Daggerdale is a town in the Forgotten Realms world of Dungeons & Dragons, but more importantly it is a new hack and slash RPG coming out from Atari and Bedlam Games. We got the chance to check our Daggerdale and see what players will be experiencing on their consoles soon. The game is fun, fast paced, D&D with a great style and strong co-op game play. Follow us into the dungeon as we go through some highlights on Daggerdale.
There are four character races/classes that you can play. The Human fighter, Dwarf cleric, Elf rogue, and Halfling mage. Each class has a unique build system which mirrors D&D’s 4th Edition rule set. You can select stats, feats, etc. Even though the races and classes are set characters, there is still enough customization in the game to keep players occupied. In the demo we saw the human fighter and halfling mage were used. We also got to see the elf rogue with two different specs. There is a way to spec the rogue for ranged attacks (with a bow) or melee combat. The classes also have defensive moves which they can use, the rogue’s tumble ability was a great way to avoid strikes and get back into combat.
The makers of Daggerdale explained that exploration is a big part of the game. They wanted the dungeons to feel like classic D&D and players will find many hidden rooms and secrets to discover. The game does have four regions to explore, taking players all the way to the Eye of the Abyss at the end. One of the great things about the demo is that you can really pick up some nice loot through exploring alone. Sure there are plenty of monsters to hack through, but don’t leave any stones unturned, you will find a lot just by looking around.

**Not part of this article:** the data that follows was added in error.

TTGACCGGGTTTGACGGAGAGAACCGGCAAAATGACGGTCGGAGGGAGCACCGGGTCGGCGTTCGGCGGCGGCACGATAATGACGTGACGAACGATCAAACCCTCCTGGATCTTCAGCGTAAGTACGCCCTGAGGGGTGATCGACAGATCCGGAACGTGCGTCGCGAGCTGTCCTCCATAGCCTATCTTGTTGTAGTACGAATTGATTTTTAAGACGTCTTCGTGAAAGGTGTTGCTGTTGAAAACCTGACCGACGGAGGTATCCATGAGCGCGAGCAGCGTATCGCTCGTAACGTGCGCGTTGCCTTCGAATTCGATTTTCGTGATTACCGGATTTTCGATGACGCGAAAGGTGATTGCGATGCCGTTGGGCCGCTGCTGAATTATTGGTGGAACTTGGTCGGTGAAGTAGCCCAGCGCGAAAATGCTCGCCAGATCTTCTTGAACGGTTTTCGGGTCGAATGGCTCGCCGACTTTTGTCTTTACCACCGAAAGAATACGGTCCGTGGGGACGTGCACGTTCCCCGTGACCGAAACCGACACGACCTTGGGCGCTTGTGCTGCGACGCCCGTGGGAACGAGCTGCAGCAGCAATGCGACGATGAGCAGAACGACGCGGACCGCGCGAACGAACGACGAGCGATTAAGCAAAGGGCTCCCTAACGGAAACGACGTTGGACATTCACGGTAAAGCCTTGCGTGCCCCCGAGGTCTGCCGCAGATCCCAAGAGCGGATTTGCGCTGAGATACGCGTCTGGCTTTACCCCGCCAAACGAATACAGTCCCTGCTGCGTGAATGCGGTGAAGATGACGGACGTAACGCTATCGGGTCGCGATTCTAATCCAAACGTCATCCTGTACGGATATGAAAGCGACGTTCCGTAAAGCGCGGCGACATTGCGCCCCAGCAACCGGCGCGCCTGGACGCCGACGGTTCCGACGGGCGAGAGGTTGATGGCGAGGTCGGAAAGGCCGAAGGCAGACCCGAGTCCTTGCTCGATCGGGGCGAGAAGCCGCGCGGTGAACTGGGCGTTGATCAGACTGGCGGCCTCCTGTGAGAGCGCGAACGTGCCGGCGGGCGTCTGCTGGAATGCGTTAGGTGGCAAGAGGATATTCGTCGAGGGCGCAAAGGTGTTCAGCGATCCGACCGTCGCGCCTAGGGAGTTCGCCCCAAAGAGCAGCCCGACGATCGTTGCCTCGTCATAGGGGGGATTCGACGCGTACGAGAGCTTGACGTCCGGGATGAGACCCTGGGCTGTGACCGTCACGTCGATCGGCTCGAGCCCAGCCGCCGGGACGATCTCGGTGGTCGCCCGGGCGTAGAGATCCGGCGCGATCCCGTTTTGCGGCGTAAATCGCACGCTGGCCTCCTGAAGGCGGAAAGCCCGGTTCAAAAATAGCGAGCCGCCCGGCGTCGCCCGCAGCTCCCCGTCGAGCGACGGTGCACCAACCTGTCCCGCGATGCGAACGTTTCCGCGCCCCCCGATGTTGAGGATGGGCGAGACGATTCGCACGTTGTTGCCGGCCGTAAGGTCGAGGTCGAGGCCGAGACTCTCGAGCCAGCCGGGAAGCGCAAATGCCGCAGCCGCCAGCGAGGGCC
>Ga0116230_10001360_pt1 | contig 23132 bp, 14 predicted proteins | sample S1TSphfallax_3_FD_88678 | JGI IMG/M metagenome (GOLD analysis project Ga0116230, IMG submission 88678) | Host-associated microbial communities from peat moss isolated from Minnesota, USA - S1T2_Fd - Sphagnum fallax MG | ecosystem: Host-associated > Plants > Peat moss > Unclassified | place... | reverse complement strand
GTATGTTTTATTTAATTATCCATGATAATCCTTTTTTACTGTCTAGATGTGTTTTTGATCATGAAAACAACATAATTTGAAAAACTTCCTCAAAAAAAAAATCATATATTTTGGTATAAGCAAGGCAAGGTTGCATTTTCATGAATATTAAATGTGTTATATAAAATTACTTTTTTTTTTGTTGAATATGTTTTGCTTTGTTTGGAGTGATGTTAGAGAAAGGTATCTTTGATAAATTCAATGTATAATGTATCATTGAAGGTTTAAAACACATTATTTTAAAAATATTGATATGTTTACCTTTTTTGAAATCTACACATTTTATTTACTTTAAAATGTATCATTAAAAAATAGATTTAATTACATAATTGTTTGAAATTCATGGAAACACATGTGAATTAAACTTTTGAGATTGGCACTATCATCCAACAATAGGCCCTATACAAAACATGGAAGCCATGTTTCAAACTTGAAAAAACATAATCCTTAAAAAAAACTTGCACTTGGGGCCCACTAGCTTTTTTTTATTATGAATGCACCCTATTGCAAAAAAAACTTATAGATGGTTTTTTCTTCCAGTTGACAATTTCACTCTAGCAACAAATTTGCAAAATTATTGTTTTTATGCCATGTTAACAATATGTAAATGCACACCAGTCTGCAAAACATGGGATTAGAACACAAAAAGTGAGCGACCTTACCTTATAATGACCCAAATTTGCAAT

The gear system is straight forward D&D with items from normal to rare. The magic items use the classic D&D prefix and suffix system. So you may find a +1 Sword of Fire. There are a lot of merchants in the game to help you find what you need and players will see that loot is scattered throughout the dungeons.
The level cap is not a hard cap but players slow down around the seven to eighth level range. Bedlam and Atari are planning downloadable content updates for the game so players will find more to come back to once they have beaten the game. Also one of the best parts is that Atari is expected to set the pricing around the “low end” of Xbox pricing. So players can get in quickly with direct download and start up the game. Another area that Atari is excited about is the co-op game play. Players can all log in from home and join up for a great dungeon crawl on a Friday night is their regular D&D session cannot be met.
The story in Daggerdale is told through cuts scenes with some amazing artwork. The scenes we saw were of the dwarves in their mines talking to the players about the goblins overtaking part of their tunnels. It had a classic D&D feel to it. Even if you are not a fan of 4th edition, the game plays very well and has a great storyline for players old and new to enjoy.
Daggerdale can be summed up in one word, fun. It is a quick hack and slash game with a classic D&D feel to it. The game is not expected to break your bank and give you many hours of fun game play either solo or in co-op mode. The idea of more content updates in the future should give players plenty to be excited about once they play through the full game. If you are an RPG fan and are just looking for a fun game to pass the time that won’t force you into endless hours of game play, then Daggerdale is the perfect snack to feed your need of adventure.